Bug the Bad Ass

My daughter is a bad ass.

To most that meet her, ‘bad ass’ might not be the first identifier that pops into their head, but they don’t know her like I do. Many wouldn’t even know that she had a voice, or a face for that matter, as neither is revealed readily when she first meets you. For the first year of her life she wouldn’t let any man other than me anywhere near her, let alone touch her, without announcing with vigor that such proximity was strictly verboten. I was kind of hoping that would continue well into her teens, but alas. Now into her fifth trip around the sun, she no longer reacts with audible fear to new situations and people, she just pretends they aren’t there.

She is often called shy and timid and I have been wont to agree. The more I get to know her, though, the less I believe in those labels. She does hold back, usually way back, and does keep new people at orangutan arm’s length, but to just call her ‘timid’ is to paint her with too broad of a brush. Timid is a lack of courage and this little girl, while sometimes hesitant in public situations, does not lack courage.

She is a bad ass.

While getting a check up last summer the dentist discovered cavities in her tiny teeth. Five cavities, to be exact. Why our then 3 year old had five cavities was still something of a mystery. We had always brushed well, drank almost exclusively water and eaten a mostly plant based diet that included essentially no sugar, so any cavities were surprising, but five was confounding. We have since discovered the connection between nutritional deficiencies caused by gluten sensitivity and, among other problems, poor tooth development. We have now remedied that issue, but the formative damage clearly had been done.

Over the course of two return trips to the dentist, those cavities were filled. These were obviously not easy visits – not for a “timid” 3 year old, not for any 3 year old, not for anyone. There were tears, moans and a little restraint system complete with a back board that only made me think of A Clockwork Orange. There were the bright lights, the faceless masks and the ache of helplessly stroking my daughter’s head that I will never forget. But we did it – she did it – and we moved on, armed with some pointed strategies for avoiding this ever happening again.

Recently another check up revealed six more cavities. Six. More. We were horrified. With so many good intentions and diligent efforts already put forth, it was with a powerful feeling of failure that I scheduled two more trips to the dentist to take care of this bunch of heartbreakingly decaying teeth. Telling her that we had to do this again felt like we were telling her that we don’t love her as much as she thinks we do. While cavities do rank pretty low on the chart of awful things that our kids go through, I have gained a new understanding on a very tiny scale of what parents must experience when some unexpected serious medical issue befalls their child. I still can’t imagine how that must really feel, but I have gained a bit of perspective. And I know how lucky I am to just be writing about cavities.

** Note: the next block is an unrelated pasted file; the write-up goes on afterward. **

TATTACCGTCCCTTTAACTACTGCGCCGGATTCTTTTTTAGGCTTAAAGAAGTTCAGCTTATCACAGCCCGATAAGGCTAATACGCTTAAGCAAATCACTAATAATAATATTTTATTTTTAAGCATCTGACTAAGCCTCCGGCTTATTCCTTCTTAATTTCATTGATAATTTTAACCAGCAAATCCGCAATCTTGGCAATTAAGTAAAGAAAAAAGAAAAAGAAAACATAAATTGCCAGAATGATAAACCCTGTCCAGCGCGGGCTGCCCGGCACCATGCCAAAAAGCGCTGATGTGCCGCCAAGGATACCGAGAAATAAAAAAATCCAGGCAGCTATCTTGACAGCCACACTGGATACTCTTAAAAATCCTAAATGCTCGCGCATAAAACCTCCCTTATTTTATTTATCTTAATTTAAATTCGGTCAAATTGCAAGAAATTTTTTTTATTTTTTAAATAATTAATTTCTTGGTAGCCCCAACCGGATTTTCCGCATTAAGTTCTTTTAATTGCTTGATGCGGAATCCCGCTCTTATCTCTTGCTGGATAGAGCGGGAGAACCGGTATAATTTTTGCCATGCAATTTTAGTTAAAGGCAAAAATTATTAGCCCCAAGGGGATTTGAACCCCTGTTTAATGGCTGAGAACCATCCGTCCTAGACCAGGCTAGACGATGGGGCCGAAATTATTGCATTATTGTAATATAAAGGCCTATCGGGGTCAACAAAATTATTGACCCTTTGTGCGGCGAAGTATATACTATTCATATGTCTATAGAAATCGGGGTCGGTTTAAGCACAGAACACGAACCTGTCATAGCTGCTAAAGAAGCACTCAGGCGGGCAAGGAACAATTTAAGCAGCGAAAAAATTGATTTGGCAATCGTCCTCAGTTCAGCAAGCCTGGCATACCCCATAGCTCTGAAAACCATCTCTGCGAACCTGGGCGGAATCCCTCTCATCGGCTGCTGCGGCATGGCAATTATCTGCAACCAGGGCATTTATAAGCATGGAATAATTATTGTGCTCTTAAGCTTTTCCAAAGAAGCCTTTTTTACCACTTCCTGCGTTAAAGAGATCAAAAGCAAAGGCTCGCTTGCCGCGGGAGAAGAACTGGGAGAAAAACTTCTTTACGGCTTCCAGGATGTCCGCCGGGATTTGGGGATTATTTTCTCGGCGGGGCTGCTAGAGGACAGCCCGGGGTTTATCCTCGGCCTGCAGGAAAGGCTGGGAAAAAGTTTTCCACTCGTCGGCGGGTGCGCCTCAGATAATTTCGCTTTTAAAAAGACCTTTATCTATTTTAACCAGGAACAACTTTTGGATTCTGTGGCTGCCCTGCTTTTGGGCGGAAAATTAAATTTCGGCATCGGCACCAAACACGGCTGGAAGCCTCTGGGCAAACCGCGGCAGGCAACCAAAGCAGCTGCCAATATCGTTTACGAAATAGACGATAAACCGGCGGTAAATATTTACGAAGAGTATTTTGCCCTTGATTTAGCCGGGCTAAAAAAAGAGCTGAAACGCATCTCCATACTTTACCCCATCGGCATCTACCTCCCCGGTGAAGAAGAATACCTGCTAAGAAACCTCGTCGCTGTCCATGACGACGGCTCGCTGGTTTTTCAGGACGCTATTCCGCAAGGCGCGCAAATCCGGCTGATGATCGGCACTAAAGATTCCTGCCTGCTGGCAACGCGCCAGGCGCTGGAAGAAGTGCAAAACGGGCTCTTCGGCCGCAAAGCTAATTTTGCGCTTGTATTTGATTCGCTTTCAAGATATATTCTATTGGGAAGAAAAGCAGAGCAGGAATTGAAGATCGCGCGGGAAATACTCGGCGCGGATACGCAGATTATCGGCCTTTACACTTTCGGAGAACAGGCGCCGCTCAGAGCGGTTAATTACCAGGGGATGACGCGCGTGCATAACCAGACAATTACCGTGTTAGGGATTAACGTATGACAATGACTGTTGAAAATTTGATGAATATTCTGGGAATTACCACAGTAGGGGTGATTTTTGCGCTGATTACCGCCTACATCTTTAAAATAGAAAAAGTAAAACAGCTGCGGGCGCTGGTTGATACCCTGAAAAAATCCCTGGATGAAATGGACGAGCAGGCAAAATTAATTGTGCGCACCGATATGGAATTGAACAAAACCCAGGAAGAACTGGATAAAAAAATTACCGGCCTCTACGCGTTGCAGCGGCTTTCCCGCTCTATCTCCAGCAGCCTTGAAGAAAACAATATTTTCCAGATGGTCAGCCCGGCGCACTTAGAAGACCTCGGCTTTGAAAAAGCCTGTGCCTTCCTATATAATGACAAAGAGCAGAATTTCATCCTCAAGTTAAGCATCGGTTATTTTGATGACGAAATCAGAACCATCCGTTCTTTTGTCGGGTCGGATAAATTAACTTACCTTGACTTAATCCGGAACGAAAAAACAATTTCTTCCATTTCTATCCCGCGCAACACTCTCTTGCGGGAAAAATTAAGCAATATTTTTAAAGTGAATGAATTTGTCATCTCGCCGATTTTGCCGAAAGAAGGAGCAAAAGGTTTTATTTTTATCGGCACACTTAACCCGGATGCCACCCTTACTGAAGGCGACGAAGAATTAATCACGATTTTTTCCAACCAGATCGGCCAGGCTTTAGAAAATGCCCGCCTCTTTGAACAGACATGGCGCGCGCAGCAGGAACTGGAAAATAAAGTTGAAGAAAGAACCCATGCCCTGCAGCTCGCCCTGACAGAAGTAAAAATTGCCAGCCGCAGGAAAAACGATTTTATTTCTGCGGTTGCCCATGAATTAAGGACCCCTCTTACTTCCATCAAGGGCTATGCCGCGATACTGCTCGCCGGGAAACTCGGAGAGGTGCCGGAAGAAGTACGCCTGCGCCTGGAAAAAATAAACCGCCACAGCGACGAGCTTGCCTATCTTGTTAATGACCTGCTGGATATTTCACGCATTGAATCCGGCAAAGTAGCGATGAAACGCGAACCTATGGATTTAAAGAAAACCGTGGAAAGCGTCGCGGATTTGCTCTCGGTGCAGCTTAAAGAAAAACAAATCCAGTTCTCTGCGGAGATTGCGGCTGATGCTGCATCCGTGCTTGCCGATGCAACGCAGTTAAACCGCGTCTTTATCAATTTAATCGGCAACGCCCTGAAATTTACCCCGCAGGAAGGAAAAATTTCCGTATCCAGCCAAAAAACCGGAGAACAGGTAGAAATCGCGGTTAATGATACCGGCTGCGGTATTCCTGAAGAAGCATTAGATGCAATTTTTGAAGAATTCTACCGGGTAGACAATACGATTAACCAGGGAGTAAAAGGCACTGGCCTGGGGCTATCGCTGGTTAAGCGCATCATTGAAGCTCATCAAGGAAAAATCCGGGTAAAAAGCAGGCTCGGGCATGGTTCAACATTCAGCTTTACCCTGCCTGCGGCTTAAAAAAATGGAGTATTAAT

When we did tell Bug that we needed to get her teeth “fixed” again, her reaction was a quick but thoughtful “OK”. Didn’t even flinch. I know she remembers the experience well as she has talked about it numerous times since last summer, recalling details and feelings, right down to how the drill felt “bumpy”. Still, in the face of another bumpy ride, she was unwavering. “OK”.

Bad ass.

This week we went in for the second of the two appointments. Clearly fresh in her mind as we got in the car was the first appointment as she wanted to make sure she got another ring from the prize box when she was done (the ring she chose two weeks ago was lost before we even got home). Unfazed, she climbed up, requested her current favorite cd and strapped in for what was an enjoyable ride of giggling and singing and talking about what she was going to have at her celebratory lunch afterward. We arrived and not an iota of hesitation could be seen on her smiling face.

Her body stiffened a bit when I carried her into the room, but that was the extent of the physical signs of trepidation. No tears. No complaining. And, when I went to put her into the chair, no hesitation. This was what we had to do, she seemed to know, and there was no reason to fight it. When the masked pair of dental hit men turned on the light to begin their oral spelunking this mighty little girl held my hands, closed her eyes and opened wide.

What do you got, Doc?

The scene for this now fourth journey into her gaping maw was largely the same save for the absence of the restrictive papoose on a board. She didn’t need that – she was four, after all, as she told me. She now held herself still as the four hands explored her mouth once more with drills, picks, hoses, what seemed to me to be a socket wrench and a needle that would make inmates in Texas shudder. For more than an hour she was resolute to endure one of life’s great discomforts and this tiny person labeled as timid so many times couldn’t have been tougher.